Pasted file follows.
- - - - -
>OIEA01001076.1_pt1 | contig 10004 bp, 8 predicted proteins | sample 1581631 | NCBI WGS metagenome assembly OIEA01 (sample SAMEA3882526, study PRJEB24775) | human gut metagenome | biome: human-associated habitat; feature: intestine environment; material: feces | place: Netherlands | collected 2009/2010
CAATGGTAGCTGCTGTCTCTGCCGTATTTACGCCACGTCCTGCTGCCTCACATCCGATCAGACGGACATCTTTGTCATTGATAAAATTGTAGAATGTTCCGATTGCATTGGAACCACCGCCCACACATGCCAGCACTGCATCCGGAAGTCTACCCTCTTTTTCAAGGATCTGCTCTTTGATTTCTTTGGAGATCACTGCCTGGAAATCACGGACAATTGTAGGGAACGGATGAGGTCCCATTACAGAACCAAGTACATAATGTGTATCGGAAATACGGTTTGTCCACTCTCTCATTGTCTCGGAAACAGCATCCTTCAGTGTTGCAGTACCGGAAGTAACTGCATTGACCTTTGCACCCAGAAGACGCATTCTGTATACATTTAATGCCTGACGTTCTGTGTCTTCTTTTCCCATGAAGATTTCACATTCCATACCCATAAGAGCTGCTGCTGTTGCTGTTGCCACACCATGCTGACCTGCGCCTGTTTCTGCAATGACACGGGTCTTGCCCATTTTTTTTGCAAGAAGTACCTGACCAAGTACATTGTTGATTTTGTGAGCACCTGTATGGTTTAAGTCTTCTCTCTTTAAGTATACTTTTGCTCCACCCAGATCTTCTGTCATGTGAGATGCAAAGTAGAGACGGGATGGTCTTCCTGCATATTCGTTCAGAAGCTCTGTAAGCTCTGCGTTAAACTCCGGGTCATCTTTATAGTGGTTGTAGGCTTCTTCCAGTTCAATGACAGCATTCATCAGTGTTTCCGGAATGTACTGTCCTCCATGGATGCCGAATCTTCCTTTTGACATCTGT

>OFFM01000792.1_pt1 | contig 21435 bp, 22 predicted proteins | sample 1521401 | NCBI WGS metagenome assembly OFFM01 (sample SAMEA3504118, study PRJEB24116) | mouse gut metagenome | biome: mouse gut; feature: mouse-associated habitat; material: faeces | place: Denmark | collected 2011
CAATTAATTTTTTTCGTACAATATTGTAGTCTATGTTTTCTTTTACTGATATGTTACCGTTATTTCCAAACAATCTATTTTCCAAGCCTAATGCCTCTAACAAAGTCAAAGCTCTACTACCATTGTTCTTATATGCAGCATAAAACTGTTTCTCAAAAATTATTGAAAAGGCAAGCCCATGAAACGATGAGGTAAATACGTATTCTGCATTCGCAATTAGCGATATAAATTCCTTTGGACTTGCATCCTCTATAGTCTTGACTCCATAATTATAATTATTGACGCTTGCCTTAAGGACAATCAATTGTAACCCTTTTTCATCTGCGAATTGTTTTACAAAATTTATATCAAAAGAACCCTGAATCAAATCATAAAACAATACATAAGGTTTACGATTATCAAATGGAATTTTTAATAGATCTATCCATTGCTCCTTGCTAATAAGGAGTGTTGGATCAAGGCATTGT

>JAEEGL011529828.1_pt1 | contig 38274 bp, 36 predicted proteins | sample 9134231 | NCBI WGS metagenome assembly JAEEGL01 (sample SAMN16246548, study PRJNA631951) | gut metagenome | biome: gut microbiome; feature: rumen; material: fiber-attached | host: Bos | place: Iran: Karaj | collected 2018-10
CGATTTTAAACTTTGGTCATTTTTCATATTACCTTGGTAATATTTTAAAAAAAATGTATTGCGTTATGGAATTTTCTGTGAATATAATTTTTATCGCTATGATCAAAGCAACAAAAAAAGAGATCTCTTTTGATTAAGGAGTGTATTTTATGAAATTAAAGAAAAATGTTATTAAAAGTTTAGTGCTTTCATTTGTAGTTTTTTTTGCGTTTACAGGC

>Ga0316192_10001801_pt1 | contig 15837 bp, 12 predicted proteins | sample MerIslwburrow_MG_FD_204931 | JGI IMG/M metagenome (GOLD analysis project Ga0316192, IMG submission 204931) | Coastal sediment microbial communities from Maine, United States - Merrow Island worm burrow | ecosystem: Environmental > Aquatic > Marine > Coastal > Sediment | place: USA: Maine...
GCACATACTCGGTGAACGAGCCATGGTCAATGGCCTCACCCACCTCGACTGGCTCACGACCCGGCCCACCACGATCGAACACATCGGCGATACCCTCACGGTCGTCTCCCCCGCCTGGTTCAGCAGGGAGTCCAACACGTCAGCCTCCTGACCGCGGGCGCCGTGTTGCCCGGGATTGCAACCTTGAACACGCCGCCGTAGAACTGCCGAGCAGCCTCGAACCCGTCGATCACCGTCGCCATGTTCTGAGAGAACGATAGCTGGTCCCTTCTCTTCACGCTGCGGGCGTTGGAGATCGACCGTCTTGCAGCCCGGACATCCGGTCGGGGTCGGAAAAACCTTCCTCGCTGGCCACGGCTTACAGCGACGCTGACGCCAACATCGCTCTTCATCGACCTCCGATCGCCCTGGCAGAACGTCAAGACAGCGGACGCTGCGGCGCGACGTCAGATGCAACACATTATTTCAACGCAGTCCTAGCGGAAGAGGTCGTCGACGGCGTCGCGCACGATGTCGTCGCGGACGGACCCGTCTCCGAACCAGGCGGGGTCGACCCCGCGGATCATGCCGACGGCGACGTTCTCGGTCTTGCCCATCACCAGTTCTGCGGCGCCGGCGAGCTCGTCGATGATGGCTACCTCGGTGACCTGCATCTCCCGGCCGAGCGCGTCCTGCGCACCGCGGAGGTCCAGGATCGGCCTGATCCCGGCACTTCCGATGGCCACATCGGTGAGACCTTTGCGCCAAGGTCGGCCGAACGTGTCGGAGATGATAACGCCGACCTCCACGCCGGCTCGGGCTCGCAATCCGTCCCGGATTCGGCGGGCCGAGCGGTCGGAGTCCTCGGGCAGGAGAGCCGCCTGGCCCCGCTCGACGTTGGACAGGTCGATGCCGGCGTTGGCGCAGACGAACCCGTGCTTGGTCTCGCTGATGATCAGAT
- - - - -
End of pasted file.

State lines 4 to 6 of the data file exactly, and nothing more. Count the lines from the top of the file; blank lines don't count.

CAATTAATTTTTTTCGTACAATATTGTAGTCTATGTTTTCTTTTACTGATATGTTACCGTTATTTCCAAACAATCTATTTTCCAAGCCTAATGCCTCTAACAAAGTCAAAGCTCTACTACCATTGTTCTTATATGCAGCATAAAACTGTTTCTCAAAAATTATTGAAAAGGCAAGCCCATGAAACGATGAGGTAAATACGTATTCTGCATTCGCAATTAGCGATATAAATTCCTTTGGACTTGCATCCTCTATAGTCTTGACTCCATAATTATAATTATTGACGCTTGCCTTAAGGACAATCAATTGTAACCCTTTTTCATCTGCGAATTGTTTTACAAAATTTATATCAAAAGAACCCTGAATCAAATCATAAAACAATACATAAGGTTTACGATTATCAAATGGAATTTTTAATAGATCTATCCATTGCTCCTTGCTAATAAGGAGTGTTGGATCAAGGCATTGT

>JAEEGL011529828.1_pt1 | contig 38274 bp, 36 predicted proteins | sample 9134231 | NCBI WGS metagenome assembly JAEEGL01 (sample SAMN16246548, study PRJNA631951) | gut metagenome | biome: gut microbiome; feature: rumen; material: fiber-attached | host: Bos | place: Iran: Karaj | collected 2018-10
CGATTTTAAACTTTGGTCATTTTTCATATTACCTTGGTAATATTTTAAAAAAAATGTATTGCGTTATGGAATTTTCTGTGAATATAATTTTTATCGCTATGATCAAAGCAACAAAAAAAGAGATCTCTTTTGATTAAGGAGTGTATTTTATGAAATTAAAGAAAAATGTTATTAAAAGTTTAGTGCTTTCATTTGTAGTTTTTTTTGCGTTTACAGGC